39. SC_Birdflyte says:

    The effort that the Panamanians have put (even if with borrowed money) into upgrading the canal shows what value they place on it. Wish we’d get that serious about upgrading our national infrastructure.

  40. brad hamilton says:

    To Tsar, I remember being just as ignorant and as stupid and ill informed about Panama as you.
    The difference being it was 1978 and I was an 18 year old college freshman at UCLA and went into Prof. Leonard Freedman’s office who was the chair of the Poli Sci Dept.

    I said pretty much what you did – that it was a mistake and that Reagan was right.

    He looked me square in the eye and said, “after this vote is taken and should the Canal be handed over, you will not read one article about this issue as its been completely demagoged by the conservatives, turning a non issue into a political club against those who oppose it. The Canal is not a vital security interest, transits less than 2% of our cargo from coast to coast and isn’t big enough for our carriers or battleships to pass through. Its a dead issue never to be heard from again.”

    So, Tsar, he was incredibly prescient and you are incredibly ignorant. No one cared after the vote except for the 5 Dem senators who lost re-election because morons like you made this into a bullshite issue.

  41. Justinian says:

    Although I have never been to the Canal, as Mr. Taylor has, I have read two books on it: Panama and the Canal, published just as the Canal was being opened, and The Truth about the Panama Canal, printed shortly after the treaty alienating the Canal from the United States and authored by an insider to the process.

    It may interest people, then, to know that the Panamanians staged their very brief but successful war for independence from Columbia so that they could get the ten million dollars the United States had promised them for the canal zone. The people of Panama were eager for two reasons: the ten million pre-inflated dollars, among a sparse population, and the jobs from the Canal project, which had all evaporated with the collapse of the French endeavor.

    Also, all who know anything of the Canal should realize that the actual digging was only half the accomplishment. The eradication of Yellow Fever had to be done first. The United States eradicated Yellow Fever from Havana (then a territory of the United States as consequence of the Spanish-American War), and from that experience to Panama. The United States was instrumental in eradicating Yellow Fever from the entire world after these successes, a project that lasted for many decades.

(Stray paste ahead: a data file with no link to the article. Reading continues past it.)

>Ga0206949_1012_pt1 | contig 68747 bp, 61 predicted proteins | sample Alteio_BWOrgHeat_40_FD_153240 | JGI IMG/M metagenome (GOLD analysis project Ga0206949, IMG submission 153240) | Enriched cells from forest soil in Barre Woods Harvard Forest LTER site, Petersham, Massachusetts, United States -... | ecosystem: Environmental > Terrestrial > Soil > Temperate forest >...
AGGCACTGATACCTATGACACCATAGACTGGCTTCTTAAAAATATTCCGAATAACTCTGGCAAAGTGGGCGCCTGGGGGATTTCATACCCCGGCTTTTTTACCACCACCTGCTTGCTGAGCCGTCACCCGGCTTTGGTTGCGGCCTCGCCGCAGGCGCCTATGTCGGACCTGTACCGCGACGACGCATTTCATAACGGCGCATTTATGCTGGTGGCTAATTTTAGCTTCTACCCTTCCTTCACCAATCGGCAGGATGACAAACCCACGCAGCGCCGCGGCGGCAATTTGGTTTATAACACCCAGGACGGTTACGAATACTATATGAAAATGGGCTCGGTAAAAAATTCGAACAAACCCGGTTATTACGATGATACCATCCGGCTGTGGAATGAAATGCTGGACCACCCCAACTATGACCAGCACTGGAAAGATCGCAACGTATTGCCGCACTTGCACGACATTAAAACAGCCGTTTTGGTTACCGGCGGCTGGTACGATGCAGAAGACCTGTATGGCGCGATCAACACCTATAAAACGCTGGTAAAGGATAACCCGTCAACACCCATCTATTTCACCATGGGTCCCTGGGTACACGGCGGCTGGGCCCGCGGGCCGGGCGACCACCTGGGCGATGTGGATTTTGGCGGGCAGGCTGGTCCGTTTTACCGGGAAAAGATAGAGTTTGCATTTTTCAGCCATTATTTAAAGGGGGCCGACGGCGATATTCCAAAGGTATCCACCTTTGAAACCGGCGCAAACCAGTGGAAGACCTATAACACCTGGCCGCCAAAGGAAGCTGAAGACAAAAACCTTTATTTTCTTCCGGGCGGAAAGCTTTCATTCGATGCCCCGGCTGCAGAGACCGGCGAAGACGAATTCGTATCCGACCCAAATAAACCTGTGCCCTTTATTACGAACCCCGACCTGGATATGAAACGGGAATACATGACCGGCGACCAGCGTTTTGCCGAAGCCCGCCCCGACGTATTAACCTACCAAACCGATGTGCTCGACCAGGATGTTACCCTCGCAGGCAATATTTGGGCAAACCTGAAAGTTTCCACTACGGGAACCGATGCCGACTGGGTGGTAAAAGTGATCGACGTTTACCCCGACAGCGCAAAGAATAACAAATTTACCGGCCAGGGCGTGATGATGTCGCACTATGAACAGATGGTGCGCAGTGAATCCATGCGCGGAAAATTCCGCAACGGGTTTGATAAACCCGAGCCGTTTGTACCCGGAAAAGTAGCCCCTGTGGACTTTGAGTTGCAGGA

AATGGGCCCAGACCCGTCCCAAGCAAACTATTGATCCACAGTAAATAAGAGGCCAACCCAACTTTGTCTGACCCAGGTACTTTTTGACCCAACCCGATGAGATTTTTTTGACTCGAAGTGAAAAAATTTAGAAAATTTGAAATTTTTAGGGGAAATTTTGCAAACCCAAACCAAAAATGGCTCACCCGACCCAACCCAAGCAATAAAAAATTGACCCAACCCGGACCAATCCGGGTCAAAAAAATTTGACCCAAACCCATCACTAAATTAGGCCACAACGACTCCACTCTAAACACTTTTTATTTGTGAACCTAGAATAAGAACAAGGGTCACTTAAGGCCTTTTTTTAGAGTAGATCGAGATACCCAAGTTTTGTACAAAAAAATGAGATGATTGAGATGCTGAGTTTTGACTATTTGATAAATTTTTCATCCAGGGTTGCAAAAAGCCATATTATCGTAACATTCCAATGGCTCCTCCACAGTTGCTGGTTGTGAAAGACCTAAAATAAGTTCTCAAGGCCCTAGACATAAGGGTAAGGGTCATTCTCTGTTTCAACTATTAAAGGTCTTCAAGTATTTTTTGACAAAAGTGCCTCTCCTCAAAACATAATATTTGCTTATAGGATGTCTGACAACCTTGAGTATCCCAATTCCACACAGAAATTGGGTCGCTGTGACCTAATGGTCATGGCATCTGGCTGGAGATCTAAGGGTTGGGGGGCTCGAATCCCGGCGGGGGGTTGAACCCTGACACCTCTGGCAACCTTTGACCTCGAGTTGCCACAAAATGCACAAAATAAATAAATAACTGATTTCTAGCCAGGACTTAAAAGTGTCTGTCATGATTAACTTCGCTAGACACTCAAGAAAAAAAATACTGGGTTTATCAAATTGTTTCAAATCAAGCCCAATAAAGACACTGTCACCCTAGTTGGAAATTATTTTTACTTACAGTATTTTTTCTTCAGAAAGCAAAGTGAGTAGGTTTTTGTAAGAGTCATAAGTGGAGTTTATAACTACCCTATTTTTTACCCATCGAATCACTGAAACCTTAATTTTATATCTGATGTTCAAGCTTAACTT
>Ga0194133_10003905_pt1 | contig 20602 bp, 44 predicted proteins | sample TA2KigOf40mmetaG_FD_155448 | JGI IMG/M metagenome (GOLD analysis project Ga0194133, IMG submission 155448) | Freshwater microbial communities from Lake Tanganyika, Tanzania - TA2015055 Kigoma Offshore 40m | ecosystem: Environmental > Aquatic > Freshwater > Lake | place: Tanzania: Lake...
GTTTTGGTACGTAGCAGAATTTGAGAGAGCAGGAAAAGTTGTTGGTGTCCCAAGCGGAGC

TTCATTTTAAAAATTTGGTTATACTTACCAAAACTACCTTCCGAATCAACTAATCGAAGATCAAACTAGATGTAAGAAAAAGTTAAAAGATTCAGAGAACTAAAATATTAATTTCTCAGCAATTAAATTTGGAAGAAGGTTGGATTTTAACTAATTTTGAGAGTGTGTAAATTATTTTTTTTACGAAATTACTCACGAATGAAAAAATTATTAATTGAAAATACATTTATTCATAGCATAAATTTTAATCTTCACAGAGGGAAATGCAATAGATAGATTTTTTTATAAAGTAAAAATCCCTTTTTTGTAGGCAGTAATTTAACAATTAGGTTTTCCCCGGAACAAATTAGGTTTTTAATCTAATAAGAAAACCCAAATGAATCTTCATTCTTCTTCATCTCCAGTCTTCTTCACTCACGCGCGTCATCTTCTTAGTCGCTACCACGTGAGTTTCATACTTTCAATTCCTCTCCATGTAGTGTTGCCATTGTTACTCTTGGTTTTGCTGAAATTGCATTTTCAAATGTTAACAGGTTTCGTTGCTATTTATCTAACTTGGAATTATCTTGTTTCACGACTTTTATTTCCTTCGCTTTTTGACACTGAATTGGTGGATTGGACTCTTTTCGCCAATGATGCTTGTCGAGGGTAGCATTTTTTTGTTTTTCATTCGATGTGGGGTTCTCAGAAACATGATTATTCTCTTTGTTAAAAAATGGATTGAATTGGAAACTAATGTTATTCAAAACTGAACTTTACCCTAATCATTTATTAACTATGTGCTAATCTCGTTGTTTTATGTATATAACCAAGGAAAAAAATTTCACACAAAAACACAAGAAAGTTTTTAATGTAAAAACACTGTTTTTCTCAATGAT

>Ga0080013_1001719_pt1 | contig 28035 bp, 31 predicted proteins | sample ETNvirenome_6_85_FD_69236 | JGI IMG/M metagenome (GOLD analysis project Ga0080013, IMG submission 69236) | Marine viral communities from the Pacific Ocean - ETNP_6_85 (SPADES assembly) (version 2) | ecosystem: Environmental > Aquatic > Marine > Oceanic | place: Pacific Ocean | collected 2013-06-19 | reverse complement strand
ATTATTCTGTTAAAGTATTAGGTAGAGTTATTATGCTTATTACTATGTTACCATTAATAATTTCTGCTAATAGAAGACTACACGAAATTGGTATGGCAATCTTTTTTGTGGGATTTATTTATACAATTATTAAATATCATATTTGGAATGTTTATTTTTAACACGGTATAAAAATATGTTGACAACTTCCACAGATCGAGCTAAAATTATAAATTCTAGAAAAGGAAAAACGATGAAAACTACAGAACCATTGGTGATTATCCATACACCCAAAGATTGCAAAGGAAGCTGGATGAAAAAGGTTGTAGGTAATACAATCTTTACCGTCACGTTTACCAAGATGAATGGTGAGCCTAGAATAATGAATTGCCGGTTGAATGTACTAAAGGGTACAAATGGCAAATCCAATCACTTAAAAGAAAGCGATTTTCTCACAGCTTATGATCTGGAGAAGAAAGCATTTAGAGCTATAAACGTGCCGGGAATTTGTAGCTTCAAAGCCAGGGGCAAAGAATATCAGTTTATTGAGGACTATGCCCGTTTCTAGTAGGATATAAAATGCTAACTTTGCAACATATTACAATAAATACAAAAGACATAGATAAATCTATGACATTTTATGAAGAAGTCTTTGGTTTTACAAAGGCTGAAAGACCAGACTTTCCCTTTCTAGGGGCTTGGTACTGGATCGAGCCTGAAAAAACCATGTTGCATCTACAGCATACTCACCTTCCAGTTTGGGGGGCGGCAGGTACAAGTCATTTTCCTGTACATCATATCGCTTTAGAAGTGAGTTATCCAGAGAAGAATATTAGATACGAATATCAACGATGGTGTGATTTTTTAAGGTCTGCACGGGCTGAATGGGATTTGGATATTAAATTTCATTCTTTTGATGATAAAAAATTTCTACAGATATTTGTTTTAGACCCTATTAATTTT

The book The Truth about the Panama Canal takes quite a long time to explain things, but it does, at the end, get to the bottom of the matter. The people of Panama were deeply aware that the United States pays Germany, Spain, and several other countries many millions of dollars annually for the privilege of having military bases in their territory, but paid Panama a mere annual pittance for having the Canal. The original ten million dollars, of course, was long forgotten.

    The United States gained international acceptance for the Canal by not profiting from it, at least not directly. All ships going through the Canal were charged only what was needed to maintain the Canal. No profits went to the United States. By the same token, no profits went to Panama either (except the annual pittance). This was the source of resentment in Panama, which, in my opinion, could have been ameliorated and accommodated by allowing at least some profit to ensue from the Canal, to go to Panama in general.

    The same book concludes that the Canal Treaty under Carter was indeed a “giveaway,” just as the critics asserted. The United States did, in fact, own the Canal, pure and simple. The United Stated had purchased the Canal Zone for ten million dollars, and owned the Canal inside the Zone by right of fabrication.

    * * * * *

    Mr. Taylor brings up the interesting point that the United States government project succeeded, where the French private enterprise failed. It might also be noted how much the Canal was a military project, run by military men in the second half of its construction. When the head engineer, Mr. Stevens, left the project when he had seen it to the point that there was no doubt that the Canal could be built and would be built, Theodore Roosevelt was furious, and had the project headed only by military men thereafter.

  42. @Justinian:

    I must confess, in my experience almost any book that has “The Truth About…” in the title almost certainly is a polemic, if not propaganda. Based on who I can find, the book in question fits the bill.

    I would recommend The Path Between the Seas by David McCullough.

  43. @Justinian: And BTW, a miltary project is, by definition, a government project.

  44. Justinian says:

    @Steven Taylor:

    I agree that the title “The Truth About” makes one suspicious; all I can say is that the book is much better than its title! I’ll see if I can find time to acquire and read the book you recommend. As you might guess, I am a pretty bookish person. —And yes, a military project is a government project: the one concept is a subset of the other.